Updated: November 30, 2020 06:39 AM GMT
Sri Lanka's civil war claimed the lives of at least 40,000 civilians in its final days. (Photo: YouTube)
A Catholic priest who organized an event to commemorate Tamil fighters who lost their lives during the 26-year civil war has been arrested.
Father Savary Muththu Bhaskaran, rector of St. Martin's Seminary in Jaffna, was released on bail on Nov. 28.
According to Father Ruban Mariampillai, media lecturer at the University of Jaffna and director of Bishop Savundram Media Center in Jaffna, the priest had displayed photographs of Tamils who had died during the civil war and had prepared candles to light outside the gate of the seminary.
"The priest was arrested on Nov. 27 and released the following day. He will have to appear before the court in May 2021," Father Mariampillai told UCA News.
"The priest had not invited any outsiders and there were two seminary laborers and seminary students attending the Heroes' Day event."
Heroes' Day (Maaveera Naal) is observed by the Tamil community to mark the deaths of Liberation Tigers of Tamil Eelam (LTTE) militants. It is celebrated each year on Nov. 27 at 6pm when oil lamps are lit to remember them.
Courts imposed a ban on Heroes' Day commemoration events.
The civil war began in 1983 when Tamil groups fought to carve out a separate homeland in the country’s north and east. In 2009, the government declared the end of the war after killing LTTE leader Velupillai Prabhakaran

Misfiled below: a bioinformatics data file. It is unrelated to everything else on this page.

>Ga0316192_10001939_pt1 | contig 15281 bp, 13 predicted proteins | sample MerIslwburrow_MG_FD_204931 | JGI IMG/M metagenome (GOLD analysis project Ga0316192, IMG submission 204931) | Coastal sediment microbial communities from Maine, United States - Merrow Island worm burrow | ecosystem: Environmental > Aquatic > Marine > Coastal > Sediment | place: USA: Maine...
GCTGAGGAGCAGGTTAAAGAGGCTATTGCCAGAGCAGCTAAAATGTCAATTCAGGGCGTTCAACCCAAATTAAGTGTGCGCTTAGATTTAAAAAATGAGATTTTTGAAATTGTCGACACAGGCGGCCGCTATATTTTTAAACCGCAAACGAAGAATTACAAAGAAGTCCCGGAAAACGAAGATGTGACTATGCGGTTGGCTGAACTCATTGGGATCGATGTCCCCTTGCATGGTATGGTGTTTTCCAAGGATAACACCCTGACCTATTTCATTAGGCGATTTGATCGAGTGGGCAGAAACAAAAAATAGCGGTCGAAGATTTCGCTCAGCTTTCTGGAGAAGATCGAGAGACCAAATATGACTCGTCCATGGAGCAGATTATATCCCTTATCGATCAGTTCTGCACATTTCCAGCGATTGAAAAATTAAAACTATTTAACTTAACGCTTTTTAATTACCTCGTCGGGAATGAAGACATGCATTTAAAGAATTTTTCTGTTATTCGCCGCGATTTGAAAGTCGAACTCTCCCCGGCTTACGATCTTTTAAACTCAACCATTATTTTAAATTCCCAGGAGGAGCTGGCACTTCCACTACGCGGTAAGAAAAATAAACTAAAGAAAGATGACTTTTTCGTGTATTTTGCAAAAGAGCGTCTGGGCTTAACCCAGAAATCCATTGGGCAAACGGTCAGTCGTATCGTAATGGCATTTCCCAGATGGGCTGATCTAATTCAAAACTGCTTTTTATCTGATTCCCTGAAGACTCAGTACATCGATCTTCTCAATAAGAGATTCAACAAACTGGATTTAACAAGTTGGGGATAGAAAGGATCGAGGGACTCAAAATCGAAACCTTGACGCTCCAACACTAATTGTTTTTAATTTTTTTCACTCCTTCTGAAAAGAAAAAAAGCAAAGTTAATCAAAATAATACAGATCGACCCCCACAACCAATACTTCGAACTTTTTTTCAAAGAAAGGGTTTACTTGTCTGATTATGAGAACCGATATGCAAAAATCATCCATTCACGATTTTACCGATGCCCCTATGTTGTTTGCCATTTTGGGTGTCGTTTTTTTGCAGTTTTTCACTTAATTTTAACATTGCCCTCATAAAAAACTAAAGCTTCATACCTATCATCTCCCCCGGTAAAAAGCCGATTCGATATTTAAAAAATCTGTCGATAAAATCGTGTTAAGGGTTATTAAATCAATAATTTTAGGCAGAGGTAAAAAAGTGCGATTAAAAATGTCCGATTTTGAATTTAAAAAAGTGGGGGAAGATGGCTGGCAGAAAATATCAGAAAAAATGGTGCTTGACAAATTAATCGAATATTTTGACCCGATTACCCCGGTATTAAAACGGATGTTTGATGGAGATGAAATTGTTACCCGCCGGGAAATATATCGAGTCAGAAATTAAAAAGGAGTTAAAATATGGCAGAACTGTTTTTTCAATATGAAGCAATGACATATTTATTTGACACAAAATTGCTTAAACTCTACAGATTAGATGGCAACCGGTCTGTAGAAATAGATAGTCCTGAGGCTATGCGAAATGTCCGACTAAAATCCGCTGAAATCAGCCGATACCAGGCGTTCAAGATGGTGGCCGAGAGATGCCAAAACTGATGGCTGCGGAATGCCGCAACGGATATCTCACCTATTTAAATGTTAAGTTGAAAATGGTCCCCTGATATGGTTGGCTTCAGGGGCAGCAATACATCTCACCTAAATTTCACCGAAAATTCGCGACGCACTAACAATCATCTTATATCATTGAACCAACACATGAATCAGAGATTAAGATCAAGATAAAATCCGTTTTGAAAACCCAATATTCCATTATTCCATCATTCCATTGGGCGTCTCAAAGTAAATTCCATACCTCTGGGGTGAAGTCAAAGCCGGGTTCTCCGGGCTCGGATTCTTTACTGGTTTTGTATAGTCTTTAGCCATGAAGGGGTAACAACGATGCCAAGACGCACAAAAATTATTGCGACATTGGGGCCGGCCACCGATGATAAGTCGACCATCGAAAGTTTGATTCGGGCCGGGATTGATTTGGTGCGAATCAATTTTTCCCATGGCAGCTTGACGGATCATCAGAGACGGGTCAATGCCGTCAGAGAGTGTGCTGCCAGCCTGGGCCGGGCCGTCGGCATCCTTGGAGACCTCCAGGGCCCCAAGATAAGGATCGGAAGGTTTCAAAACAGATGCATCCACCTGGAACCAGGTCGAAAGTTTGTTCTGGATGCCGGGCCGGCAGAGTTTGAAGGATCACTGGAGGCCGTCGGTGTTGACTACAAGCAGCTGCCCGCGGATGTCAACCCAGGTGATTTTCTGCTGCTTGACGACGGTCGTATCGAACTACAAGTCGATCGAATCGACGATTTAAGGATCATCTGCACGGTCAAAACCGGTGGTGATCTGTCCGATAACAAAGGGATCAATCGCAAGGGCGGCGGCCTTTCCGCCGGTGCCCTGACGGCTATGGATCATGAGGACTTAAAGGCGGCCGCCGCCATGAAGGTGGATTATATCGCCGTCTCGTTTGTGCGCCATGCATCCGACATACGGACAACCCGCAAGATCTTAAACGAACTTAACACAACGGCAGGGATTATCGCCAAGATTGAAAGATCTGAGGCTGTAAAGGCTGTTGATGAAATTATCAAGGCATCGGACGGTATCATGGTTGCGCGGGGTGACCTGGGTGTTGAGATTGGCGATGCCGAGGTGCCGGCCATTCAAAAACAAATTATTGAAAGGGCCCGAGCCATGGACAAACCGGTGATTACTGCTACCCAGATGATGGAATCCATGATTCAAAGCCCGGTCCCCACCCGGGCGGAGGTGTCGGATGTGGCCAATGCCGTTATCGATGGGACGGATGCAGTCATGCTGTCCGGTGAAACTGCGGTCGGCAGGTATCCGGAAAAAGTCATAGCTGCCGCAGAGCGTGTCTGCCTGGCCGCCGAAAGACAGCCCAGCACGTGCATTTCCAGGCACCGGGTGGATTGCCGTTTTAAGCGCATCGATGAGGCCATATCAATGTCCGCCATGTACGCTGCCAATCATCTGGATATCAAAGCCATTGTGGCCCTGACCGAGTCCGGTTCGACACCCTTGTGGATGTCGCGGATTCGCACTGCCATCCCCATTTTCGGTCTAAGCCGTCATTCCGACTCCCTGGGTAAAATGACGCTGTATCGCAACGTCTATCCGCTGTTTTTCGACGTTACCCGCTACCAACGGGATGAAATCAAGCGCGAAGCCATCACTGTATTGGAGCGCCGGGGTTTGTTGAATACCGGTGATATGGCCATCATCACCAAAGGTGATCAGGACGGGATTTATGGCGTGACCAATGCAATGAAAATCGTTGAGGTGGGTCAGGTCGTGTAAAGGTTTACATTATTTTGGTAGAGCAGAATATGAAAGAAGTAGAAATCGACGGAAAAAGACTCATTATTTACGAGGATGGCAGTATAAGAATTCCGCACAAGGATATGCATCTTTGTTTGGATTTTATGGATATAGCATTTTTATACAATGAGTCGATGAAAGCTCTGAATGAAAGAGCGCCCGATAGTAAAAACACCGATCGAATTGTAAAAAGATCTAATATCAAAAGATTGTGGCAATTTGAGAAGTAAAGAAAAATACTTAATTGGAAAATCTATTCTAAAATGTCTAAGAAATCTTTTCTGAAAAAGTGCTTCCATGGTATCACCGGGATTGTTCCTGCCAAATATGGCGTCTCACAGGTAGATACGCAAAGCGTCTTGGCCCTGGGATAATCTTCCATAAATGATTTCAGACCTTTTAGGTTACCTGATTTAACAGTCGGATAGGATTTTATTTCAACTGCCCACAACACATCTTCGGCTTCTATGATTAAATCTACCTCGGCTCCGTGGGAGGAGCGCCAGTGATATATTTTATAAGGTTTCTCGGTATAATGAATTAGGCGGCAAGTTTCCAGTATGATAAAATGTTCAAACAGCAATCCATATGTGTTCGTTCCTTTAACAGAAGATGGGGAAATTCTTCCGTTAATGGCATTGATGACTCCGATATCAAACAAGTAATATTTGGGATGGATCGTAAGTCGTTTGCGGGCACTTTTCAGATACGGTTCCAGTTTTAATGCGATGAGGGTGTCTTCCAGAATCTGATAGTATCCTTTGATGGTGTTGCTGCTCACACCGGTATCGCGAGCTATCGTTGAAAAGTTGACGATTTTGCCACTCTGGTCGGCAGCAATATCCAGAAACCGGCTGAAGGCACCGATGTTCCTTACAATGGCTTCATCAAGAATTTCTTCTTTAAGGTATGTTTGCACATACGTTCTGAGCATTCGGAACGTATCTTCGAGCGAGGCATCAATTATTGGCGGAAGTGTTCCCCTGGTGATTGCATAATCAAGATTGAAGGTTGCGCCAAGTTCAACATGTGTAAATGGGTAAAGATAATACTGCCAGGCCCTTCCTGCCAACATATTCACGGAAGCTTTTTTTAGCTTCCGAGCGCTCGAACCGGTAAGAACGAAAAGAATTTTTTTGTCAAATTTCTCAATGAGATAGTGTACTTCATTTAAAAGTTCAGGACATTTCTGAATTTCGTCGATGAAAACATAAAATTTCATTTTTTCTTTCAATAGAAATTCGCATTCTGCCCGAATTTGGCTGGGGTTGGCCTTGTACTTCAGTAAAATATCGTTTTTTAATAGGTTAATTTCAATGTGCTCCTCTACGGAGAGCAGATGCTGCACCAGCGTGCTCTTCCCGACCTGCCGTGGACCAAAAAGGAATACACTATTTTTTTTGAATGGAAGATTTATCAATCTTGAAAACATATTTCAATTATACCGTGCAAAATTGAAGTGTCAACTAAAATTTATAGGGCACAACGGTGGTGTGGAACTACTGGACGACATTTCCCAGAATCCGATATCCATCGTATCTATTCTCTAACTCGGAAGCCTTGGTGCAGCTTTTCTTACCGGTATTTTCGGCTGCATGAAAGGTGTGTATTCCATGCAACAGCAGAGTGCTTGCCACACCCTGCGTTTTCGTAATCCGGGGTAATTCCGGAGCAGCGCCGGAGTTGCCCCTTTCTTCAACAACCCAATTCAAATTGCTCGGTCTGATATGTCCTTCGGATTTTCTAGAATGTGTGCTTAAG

According to the UN, the war claimed the lives of at least 40,000 civilians in its final days alone, while other independent reports estimated the number of civilian deaths exceeded 100,000.
Police spokesman Ajith Rohana said Father Bhaskaran had planned to hold the celebration with another group and such events will never be allowed.
Father Mariampillai said the lighting of the lamps was organized at 6pm but the priest was arrested around 5.30pm following a tip-off regarding the event.
Only the priest was arrested and posters, photographs and oil lamps were removed from the seminary gate, he added.
"These celebrations bring comfort to many parents who are living in trauma," said Nuwani Lakmali, a rights activist who works for inter-ethnic harmony.
"Some of the youths who died were forcibly taken in by the LTTE and some were involved due to ignorance. Reconciliation among these ethnic groups is essential but it's not even close."
Hundreds of Tamil families in the north and east of Sri Lanka mark Heroes' Day at home after the government banned the remembrance.
Police and government lawyers argued that such events could lead to the revival of the LTTE or potentially cause disharmony among communities.
Four suspects were arrested on Nov. 27 for sharing posts related to LTTE commemoration on social media.